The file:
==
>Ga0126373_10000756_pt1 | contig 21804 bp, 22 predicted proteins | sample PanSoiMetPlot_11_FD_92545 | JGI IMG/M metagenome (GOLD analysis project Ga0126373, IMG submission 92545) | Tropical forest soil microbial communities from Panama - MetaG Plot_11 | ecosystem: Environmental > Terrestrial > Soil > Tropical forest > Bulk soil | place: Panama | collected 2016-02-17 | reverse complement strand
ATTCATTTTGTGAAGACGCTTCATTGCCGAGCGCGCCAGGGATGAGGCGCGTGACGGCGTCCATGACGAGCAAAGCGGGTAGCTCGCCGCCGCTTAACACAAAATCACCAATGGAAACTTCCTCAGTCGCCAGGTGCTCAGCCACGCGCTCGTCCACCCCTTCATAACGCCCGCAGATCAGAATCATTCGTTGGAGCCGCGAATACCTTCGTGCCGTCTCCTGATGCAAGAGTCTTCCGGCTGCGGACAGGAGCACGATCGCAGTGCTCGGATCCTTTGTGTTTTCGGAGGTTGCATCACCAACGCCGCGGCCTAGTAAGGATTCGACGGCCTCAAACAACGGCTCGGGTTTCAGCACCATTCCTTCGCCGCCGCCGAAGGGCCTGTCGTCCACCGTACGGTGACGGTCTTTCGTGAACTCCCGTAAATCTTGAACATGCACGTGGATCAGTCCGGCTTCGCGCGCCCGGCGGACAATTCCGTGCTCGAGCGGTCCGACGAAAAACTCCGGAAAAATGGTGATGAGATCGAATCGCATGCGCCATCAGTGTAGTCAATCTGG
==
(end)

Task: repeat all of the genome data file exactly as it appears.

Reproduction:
>Ga0126373_10000756_pt1 | contig 21804 bp, 22 predicted proteins | sample PanSoiMetPlot_11_FD_92545 | JGI IMG/M metagenome (GOLD analysis project Ga0126373, IMG submission 92545) | Tropical forest soil microbial communities from Panama - MetaG Plot_11 | ecosystem: Environmental > Terrestrial > Soil > Tropical forest > Bulk soil | place: Panama | collected 2016-02-17 | reverse complement strand
ATTCATTTTGTGAAGACGCTTCATTGCCGAGCGCGCCAGGGATGAGGCGCGTGACGGCGTCCATGACGAGCAAAGCGGGTAGCTCGCCGCCGCTTAACACAAAATCACCAATGGAAACTTCCTCAGTCGCCAGGTGCTCAGCCACGCGCTCGTCCACCCCTTCATAACGCCCGCAGATCAGAATCATTCGTTGGAGCCGCGAATACCTTCGTGCCGTCTCCTGATGCAAGAGTCTTCCGGCTGCGGACAGGAGCACGATCGCAGTGCTCGGATCCTTTGTGTTTTCGGAGGTTGCATCACCAACGCCGCGGCCTAGTAAGGATTCGACGGCCTCAAACAACGGCTCGGGTTTCAGCACCATTCCTTCGCCGCCGCCGAAGGGCCTGTCGTCCACCGTACGGTGACGGTCTTTCGTGAACTCCCGTAAATCTTGAACATGCACGTGGATCAGTCCGGCTTCGCGCGCCCGGCGGACAATTCCGTGCTCGAGCGGTCCGACGAAAAACTCCGGAAAAATGGTGATGAGATCGAATCGCATGCGCCATCAGTGTAGTCAATCTGG